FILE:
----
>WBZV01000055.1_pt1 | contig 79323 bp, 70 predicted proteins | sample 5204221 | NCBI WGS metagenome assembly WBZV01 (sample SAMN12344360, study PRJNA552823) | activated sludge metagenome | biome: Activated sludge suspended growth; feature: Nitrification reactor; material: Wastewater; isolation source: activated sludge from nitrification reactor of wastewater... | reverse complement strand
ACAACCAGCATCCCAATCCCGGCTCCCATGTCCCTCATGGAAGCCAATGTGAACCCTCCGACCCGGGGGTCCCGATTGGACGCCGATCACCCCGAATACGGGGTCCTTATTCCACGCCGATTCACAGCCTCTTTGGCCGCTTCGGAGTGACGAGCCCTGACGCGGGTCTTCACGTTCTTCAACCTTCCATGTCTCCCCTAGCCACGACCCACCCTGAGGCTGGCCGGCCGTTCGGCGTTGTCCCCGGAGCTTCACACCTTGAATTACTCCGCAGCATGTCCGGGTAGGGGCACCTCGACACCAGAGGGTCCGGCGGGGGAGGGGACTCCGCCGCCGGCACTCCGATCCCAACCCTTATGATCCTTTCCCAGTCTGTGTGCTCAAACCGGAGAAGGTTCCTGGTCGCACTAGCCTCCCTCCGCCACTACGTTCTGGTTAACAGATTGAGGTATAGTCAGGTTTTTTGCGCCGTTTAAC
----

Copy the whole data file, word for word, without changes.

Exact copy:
>WBZV01000055.1_pt1 | contig 79323 bp, 70 predicted proteins | sample 5204221 | NCBI WGS metagenome assembly WBZV01 (sample SAMN12344360, study PRJNA552823) | activated sludge metagenome | biome: Activated sludge suspended growth; feature: Nitrification reactor; material: Wastewater; isolation source: activated sludge from nitrification reactor of wastewater... | reverse complement strand
ACAACCAGCATCCCAATCCCGGCTCCCATGTCCCTCATGGAAGCCAATGTGAACCCTCCGACCCGGGGGTCCCGATTGGACGCCGATCACCCCGAATACGGGGTCCTTATTCCACGCCGATTCACAGCCTCTTTGGCCGCTTCGGAGTGACGAGCCCTGACGCGGGTCTTCACGTTCTTCAACCTTCCATGTCTCCCCTAGCCACGACCCACCCTGAGGCTGGCCGGCCGTTCGGCGTTGTCCCCGGAGCTTCACACCTTGAATTACTCCGCAGCATGTCCGGGTAGGGGCACCTCGACACCAGAGGGTCCGGCGGGGGAGGGGACTCCGCCGCCGGCACTCCGATCCCAACCCTTATGATCCTTTCCCAGTCTGTGTGCTCAAACCGGAGAAGGTTCCTGGTCGCACTAGCCTCCCTCCGCCACTACGTTCTGGTTAACAGATTGAGGTATAGTCAGGTTTTTTGCGCCGTTTAAC